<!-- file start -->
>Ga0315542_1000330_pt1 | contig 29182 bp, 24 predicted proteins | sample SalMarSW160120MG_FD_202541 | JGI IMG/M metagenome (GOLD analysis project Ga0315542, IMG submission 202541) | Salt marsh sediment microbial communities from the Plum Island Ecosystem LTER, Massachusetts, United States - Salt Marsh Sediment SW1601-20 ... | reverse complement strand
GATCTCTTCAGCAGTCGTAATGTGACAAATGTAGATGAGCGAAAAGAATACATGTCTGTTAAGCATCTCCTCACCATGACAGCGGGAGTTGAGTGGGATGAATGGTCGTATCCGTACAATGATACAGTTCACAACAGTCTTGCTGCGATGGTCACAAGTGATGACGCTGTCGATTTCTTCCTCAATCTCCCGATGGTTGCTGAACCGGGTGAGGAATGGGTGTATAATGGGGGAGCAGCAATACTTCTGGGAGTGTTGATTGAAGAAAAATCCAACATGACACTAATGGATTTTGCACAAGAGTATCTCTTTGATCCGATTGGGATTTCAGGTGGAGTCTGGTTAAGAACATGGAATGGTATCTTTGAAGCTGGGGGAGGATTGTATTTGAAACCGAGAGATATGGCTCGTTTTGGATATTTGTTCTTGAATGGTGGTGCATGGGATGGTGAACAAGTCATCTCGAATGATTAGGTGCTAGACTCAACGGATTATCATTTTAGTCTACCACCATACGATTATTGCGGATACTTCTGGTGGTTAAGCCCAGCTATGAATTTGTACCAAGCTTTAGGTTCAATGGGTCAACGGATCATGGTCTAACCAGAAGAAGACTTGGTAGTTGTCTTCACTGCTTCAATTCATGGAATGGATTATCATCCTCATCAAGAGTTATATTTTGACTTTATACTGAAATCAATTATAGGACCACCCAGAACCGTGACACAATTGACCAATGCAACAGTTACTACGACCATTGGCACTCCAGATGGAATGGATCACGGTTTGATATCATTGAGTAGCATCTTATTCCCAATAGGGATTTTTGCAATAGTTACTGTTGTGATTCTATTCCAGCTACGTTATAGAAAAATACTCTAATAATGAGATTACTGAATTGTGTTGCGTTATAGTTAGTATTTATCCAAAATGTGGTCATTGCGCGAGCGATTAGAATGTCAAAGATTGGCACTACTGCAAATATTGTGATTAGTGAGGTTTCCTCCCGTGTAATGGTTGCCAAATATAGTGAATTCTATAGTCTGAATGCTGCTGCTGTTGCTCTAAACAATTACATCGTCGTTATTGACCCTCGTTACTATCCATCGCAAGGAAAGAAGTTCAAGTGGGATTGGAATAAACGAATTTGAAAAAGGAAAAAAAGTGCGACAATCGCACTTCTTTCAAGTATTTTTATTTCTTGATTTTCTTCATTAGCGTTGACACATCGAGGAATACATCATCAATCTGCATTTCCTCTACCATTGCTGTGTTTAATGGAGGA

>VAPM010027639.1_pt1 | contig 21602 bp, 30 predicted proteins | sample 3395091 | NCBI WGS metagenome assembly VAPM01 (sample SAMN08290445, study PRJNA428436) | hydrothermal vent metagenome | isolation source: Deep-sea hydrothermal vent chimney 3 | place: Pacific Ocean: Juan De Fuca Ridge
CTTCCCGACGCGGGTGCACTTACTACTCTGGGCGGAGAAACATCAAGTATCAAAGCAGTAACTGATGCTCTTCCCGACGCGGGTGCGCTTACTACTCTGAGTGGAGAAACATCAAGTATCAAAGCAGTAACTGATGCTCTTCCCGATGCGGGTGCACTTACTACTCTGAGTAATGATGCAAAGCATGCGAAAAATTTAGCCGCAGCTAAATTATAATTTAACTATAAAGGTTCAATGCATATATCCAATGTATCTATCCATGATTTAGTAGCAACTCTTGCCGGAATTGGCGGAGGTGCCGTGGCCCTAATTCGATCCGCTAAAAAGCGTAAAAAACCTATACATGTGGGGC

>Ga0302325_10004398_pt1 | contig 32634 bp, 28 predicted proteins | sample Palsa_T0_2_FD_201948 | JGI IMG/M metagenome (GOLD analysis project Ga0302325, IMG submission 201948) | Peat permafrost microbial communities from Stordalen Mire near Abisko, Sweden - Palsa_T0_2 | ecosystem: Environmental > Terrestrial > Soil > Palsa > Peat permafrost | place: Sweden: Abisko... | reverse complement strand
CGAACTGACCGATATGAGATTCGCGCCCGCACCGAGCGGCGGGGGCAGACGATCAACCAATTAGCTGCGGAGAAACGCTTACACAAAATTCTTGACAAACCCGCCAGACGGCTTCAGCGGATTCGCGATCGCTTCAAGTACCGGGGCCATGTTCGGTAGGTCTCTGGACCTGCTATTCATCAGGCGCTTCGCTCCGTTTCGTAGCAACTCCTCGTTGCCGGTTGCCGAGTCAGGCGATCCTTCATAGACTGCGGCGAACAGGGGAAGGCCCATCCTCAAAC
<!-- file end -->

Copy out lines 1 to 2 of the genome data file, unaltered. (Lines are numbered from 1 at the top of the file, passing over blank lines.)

>Ga0315542_1000330_pt1 | contig 29182 bp, 24 predicted proteins | sample SalMarSW160120MG_FD_202541 | JGI IMG/M metagenome (GOLD analysis project Ga0315542, IMG submission 202541) | Salt marsh sediment microbial communities from the Plum Island Ecosystem LTER, Massachusetts, United States - Salt Marsh Sediment SW1601-20 ... | reverse complement strand
GATCTCTTCAGCAGTCGTAATGTGACAAATGTAGATGAGCGAAAAGAATACATGTCTGTTAAGCATCTCCTCACCATGACAGCGGGAGTTGAGTGGGATGAATGGTCGTATCCGTACAATGATACAGTTCACAACAGTCTTGCTGCGATGGTCACAAGTGATGACGCTGTCGATTTCTTCCTCAATCTCCCGATGGTTGCTGAACCGGGTGAGGAATGGGTGTATAATGGGGGAGCAGCAATACTTCTGGGAGTGTTGATTGAAGAAAAATCCAACATGACACTAATGGATTTTGCACAAGAGTATCTCTTTGATCCGATTGGGATTTCAGGTGGAGTCTGGTTAAGAACATGGAATGGTATCTTTGAAGCTGGGGGAGGATTGTATTTGAAACCGAGAGATATGGCTCGTTTTGGATATTTGTTCTTGAATGGTGGTGCATGGGATGGTGAACAAGTCATCTCGAATGATTAGGTGCTAGACTCAACGGATTATCATTTTAGTCTACCACCATACGATTATTGCGGATACTTCTGGTGGTTAAGCCCAGCTATGAATTTGTACCAAGCTTTAGGTTCAATGGGTCAACGGATCATGGTCTAACCAGAAGAAGACTTGGTAGTTGTCTTCACTGCTTCAATTCATGGAATGGATTATCATCCTCATCAAGAGTTATATTTTGACTTTATACTGAAATCAATTATAGGACCACCCAGAACCGTGACACAATTGACCAATGCAACAGTTACTACGACCATTGGCACTCCAGATGGAATGGATCACGGTTTGATATCATTGAGTAGCATCTTATTCCCAATAGGGATTTTTGCAATAGTTACTGTTGTGATTCTATTCCAGCTACGTTATAGAAAAATACTCTAATAATGAGATTACTGAATTGTGTTGCGTTATAGTTAGTATTTATCCAAAATGTGGTCATTGCGCGAGCGATTAGAATGTCAAAGATTGGCACTACTGCAAATATTGTGATTAGTGAGGTTTCCTCCCGTGTAATGGTTGCCAAATATAGTGAATTCTATAGTCTGAATGCTGCTGCTGTTGCTCTAAACAATTACATCGTCGTTATTGACCCTCGTTACTATCCATCGCAAGGAAAGAAGTTCAAGTGGGATTGGAATAAACGAATTTGAAAAAGGAAAAAAAGTGCGACAATCGCACTTCTTTCAAGTATTTTTATTTCTTGATTTTCTTCATTAGCGTTGACACATCGAGGAATACATCATCAATCTGCATTTCCTCTACCATTGCTGTGTTTAATGGAGGA